Lucky v. Equity Mut. Ins. Co.

Annotate this Case

537 S.W.2d 160 (1976)

Benjamin Cole LUCKY, Appellant, v. EQUITY MUTUAL INSURANCE CO., Appellee.

No. 76-7.

Supreme Court of Arkansas.

June 1, 1976.

Rehearing Denied June 28, 1976.

*161 Spencer & Spencer, El Dorado, for appellant.

Shackleford, Shackleford & Phillips, El Dorado, for appellee.

BYRD, Justice.

Involved on this appeal is whether a renewal certificate of automobile liability insurance or an endorsement covering a substitute vehicle constitutes insurance "delivered or issued for delivery" within the meaning of the Uninsured Motorist Statute, Ark.Stat.Ann. § 66-4003 (Repl.1966). The trial court held that a written rejection of uninsured motorist insurance by appellant Benjamin Cole Lucky on January 5, 1966, was an effective rejection through the 16th six months renewal of the policy on January 5, 1973, and awarded summary judgment to appellee Equity Mutual Insurance Co.

The record shows that prior to January 5, 1966, appellant carried uninsured motorist insurance on his 1960 Ford pickup. On that date he signed a rejection of uninsured motorist insurance and was issued automobile liability insurance by appellee, Policy No. AF 701684, for the period "from 1-5-66 to 7-5-66 12:01 A. M." Thereafter, appellee issued a renewal certificate every six months which would extend appellant's coverage upon the payment of the premium for an additional six month period. Each renewal certificate identified the automobile liability insurance as being Policy No. AF 701684. Effective October 1, 1971, appellee issued a non-premium endorsement showing that Policy No. AF 701684 had been extended to cover a 1964 Ford pickup that was substituted for the 1960 Ford pickup in the original policy. On July 3, 1973, appellant received injuries in an automobile collision with an uninsured motorist. When appellant brought this action under the uninsured motorist provision of his wife's policy and his own policy, the appellee countered with a motion for summary judgment, which the trial court granted because of the 1966 written rejection.

Our Uninsured Motorist Statute, Ark. Stat.Ann. § 66-4003 (Repl.1966) provides:

"No automobile liability insurance, covering liability arising out of the ownership, maintenance, or use of any motor vehicle shall be delivered or issued for delivery in this State with respect to any motor vehicle registered or principally garaged in this State unless coverage is provided therein or supplemental thereto, in not less than limits described in section 27 of Act 347 of 1953 [§ 75-1427], as amended, under provisions filed with and approved by the Insurance Commissioner, for the protection of persons insured thereunder who are legally entitled to recover damages from owners or operators of uninsured motor vehicles because of bodily injury, sickness or disease, including death, resulting therefrom; provided, however, that the coverage required under this section shall not be applicable where any insured named in the policy shall reject the coverage."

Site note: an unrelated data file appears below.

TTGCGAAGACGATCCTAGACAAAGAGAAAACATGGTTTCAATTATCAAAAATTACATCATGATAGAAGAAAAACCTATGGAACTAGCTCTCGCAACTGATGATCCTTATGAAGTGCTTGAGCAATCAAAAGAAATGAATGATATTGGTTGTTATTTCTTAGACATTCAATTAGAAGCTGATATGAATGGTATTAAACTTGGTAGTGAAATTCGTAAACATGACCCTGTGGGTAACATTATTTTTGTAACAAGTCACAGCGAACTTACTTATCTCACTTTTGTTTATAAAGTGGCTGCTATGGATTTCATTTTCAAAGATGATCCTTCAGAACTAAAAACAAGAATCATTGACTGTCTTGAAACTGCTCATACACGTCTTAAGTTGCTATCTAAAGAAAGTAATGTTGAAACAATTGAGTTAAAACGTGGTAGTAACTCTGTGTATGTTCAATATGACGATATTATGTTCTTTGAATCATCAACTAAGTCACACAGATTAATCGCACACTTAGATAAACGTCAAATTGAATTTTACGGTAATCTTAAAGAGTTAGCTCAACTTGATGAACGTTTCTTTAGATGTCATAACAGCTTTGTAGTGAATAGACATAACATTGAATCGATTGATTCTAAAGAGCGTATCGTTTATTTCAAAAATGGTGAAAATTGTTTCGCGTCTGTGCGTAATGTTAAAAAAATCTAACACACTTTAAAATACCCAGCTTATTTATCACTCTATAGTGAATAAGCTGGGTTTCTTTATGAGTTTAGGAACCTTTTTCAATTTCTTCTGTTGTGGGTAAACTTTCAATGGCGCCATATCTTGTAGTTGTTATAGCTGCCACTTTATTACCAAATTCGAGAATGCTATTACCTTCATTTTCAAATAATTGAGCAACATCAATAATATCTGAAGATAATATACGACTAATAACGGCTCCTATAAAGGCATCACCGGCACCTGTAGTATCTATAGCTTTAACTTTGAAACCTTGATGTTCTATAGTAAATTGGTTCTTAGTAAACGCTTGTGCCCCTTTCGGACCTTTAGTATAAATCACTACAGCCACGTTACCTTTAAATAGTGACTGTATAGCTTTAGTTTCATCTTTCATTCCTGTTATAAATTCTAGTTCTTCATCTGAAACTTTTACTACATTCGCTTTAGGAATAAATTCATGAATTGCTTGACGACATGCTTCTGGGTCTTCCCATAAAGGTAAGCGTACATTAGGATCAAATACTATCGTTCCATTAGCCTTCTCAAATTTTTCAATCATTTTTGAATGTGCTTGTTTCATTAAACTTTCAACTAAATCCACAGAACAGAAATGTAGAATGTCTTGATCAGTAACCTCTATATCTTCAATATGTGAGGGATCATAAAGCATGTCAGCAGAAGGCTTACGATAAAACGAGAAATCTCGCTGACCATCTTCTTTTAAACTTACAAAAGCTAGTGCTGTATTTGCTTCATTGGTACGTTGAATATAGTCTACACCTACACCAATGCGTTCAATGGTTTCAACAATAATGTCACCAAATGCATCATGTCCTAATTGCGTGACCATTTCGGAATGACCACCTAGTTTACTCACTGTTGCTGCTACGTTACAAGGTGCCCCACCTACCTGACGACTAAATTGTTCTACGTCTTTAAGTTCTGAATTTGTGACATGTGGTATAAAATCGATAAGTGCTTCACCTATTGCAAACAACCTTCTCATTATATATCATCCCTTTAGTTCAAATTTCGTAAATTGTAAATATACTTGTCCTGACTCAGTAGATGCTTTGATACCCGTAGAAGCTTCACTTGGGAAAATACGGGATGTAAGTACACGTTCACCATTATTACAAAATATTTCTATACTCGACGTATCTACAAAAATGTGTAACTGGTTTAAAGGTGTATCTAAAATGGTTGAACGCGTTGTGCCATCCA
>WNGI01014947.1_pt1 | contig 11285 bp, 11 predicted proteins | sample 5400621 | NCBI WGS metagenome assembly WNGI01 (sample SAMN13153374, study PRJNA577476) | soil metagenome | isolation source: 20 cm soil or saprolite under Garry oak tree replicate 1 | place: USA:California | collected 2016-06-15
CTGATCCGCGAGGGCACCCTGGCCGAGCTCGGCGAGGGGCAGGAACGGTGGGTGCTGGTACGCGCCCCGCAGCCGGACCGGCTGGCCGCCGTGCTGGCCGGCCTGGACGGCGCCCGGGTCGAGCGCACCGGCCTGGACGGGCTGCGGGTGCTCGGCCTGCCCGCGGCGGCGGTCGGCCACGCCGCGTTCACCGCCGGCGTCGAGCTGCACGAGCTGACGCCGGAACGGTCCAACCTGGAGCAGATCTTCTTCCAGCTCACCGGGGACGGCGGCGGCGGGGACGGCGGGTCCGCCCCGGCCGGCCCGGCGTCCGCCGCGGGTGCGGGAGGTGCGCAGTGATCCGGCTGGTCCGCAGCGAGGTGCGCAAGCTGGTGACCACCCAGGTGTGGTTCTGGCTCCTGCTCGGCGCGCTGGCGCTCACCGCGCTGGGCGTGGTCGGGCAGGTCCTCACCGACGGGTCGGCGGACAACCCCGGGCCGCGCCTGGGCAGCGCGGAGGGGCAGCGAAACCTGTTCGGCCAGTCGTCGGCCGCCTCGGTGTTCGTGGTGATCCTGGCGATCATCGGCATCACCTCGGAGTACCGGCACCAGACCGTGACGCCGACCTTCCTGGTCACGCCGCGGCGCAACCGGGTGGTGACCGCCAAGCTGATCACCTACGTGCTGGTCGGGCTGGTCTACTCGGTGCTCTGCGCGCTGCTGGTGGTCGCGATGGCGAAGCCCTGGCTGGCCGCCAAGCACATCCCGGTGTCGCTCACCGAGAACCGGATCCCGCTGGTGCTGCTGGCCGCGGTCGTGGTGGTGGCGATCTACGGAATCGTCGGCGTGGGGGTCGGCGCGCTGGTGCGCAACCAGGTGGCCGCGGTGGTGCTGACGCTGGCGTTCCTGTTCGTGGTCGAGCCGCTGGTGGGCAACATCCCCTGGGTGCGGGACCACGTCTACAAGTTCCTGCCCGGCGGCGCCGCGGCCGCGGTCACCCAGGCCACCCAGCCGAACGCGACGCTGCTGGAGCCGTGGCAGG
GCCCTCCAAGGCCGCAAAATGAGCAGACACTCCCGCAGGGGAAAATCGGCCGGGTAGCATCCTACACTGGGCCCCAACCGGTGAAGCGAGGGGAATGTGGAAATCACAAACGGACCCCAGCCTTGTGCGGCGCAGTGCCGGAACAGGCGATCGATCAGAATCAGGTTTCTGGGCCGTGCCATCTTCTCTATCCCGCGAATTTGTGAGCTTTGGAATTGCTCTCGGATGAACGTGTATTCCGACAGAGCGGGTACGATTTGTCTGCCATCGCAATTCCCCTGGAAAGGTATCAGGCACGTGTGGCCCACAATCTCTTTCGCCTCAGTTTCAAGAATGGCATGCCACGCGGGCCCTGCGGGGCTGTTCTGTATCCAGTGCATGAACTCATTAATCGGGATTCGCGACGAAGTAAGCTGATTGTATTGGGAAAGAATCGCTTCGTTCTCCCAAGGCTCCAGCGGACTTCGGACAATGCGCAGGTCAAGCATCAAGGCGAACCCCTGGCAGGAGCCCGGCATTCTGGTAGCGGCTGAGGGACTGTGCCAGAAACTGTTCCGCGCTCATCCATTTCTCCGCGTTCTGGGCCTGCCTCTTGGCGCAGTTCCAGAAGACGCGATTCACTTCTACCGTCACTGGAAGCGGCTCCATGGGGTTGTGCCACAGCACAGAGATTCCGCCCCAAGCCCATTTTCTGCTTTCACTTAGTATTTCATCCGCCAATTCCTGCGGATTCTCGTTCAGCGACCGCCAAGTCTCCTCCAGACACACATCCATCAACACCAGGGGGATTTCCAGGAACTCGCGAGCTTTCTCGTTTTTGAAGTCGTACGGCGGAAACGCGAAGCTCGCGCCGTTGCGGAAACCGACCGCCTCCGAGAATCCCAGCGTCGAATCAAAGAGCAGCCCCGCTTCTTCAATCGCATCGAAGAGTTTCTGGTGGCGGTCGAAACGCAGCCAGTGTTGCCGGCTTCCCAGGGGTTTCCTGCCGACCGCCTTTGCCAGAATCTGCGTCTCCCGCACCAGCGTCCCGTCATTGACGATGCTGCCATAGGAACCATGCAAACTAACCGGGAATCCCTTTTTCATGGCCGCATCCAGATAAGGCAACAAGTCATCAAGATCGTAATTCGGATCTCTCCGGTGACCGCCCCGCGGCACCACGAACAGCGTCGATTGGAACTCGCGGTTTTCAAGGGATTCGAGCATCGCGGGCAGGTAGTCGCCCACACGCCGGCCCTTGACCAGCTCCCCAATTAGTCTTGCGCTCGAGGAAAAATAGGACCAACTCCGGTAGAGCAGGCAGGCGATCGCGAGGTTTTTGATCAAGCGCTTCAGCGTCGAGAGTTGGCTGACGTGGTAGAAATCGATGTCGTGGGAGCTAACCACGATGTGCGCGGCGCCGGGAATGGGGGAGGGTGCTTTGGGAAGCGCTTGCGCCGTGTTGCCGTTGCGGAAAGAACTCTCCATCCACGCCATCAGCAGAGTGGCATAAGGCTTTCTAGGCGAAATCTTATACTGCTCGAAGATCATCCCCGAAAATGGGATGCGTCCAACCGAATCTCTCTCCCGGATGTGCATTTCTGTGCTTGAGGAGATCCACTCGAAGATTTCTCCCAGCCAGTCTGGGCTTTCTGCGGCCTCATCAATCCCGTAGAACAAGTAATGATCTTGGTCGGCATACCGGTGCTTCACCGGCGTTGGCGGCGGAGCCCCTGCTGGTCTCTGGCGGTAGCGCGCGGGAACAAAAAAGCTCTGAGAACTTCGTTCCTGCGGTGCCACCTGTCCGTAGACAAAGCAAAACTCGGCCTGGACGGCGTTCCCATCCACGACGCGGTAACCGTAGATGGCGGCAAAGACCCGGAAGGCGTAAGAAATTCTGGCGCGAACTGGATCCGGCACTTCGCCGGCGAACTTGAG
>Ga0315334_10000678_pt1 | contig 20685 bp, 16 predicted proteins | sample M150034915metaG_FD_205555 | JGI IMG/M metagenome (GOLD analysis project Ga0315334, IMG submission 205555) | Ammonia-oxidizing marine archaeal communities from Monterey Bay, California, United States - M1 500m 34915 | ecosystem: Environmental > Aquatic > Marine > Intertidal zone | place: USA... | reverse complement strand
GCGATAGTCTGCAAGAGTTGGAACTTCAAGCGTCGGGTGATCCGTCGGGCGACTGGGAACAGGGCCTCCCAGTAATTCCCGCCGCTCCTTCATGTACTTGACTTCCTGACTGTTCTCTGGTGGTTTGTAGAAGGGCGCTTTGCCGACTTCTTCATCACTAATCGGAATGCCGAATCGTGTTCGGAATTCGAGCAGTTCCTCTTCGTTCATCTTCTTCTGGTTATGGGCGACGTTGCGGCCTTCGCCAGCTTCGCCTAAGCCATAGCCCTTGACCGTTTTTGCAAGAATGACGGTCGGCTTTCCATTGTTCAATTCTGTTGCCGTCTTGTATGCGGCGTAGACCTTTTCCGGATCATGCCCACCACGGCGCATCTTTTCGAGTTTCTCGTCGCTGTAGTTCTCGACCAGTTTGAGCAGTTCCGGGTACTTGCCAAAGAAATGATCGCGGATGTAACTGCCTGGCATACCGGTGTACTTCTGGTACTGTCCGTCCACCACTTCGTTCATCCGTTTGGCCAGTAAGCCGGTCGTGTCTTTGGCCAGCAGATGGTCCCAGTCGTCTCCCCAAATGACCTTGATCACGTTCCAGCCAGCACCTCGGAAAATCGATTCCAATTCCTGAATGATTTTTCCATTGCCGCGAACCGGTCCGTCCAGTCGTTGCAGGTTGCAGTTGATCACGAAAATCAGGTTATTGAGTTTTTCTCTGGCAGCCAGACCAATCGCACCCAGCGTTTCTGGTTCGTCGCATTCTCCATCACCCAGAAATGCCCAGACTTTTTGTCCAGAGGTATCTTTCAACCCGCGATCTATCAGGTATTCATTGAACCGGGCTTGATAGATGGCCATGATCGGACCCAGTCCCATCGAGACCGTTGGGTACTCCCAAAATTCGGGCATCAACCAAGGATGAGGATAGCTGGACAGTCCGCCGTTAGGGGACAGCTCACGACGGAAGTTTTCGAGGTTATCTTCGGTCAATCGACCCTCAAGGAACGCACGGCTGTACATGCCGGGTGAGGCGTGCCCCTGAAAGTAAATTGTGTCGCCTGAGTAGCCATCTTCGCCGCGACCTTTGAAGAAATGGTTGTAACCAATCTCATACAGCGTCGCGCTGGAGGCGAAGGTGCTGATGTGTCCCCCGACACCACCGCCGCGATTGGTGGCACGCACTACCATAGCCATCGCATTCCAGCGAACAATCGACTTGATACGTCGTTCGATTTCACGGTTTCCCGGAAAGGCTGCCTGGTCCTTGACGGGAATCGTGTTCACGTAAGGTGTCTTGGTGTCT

The non-premium endorsement effective October 1, 1971, falls literally within the meaning of the uninsured motorist statute, supra. That endorsement provided liability insurance coverage that had not previously existed on that vehicle "arising out of the ownership, maintenance or use ... with respect to any motor vehicle registered or principally garaged in this State." The automobile insured by that endorsement was, at the time owned by appellant, to be registered or principally garaged in this State, and by the terms of policy No. AF 701684, the existing liability insurance would not have applied to the 1964 model *162 truck without insurance having been "delivered or issued for delivery in this State."

Our interpretation of the uninsured motorist statute here follows the statutory construction rule that where the enacting clause of a statute is general in its language and purpose, a proviso subsequently following should be construed strictly so as to exempt no cases from the enacting clause which do not fairly fall within its terms, McRea v. Holcomb, 46 Ark. 306 (1885). To accept the construction which appellee would have us place on the uninsured motorist statute would permit one rejection to be effective for any and every automobile that might be substituted by the insured for the original vehicle. Such a construction should not be placed upon a public policy statute that expects uninsured motorist coverage to be issued or rejected any time automobile liability insurance is "delivered or issued for delivery in this State."

Since the above disposes of the question of the validity of the 1966 written rejection and the trial court did not rule upon a rejection made subsequent to the effective date of Ark. Acts of 1969, No. 333, we do not and need not reach the issue of whether a renewal certificate constitutes liability insurance "delivered or issued for delivery" in this state. Furthermore, neither party has discussed the effect of Ark. Acts of 1969, No. 333 upon that issue.

Appellant suggests that we should overrule our holding in Holcomb v. Farmers Ins. Exchange, 254 Ark. 514, 495 S.W.2d 155 (1973). We find no merit in this contention. The construction there given to the uninsured motorist statute has become as much a part of the statute as the words of the General Assembly, Merchants' Transfer & Warehouse Co. v. Gates, 180 Ark. 96, 21 S.W.2d 406 (1929). Furthermore, even if we should reconsider our holding in Holcomb, supra, the reconsideration could not be applied retroactively to appellant since it involves a matter of contract, Hare v. General Contract Purchase Corp., 220 Ark. 601, 249 S.W.2d 973 (1952).

Reversed and remanded.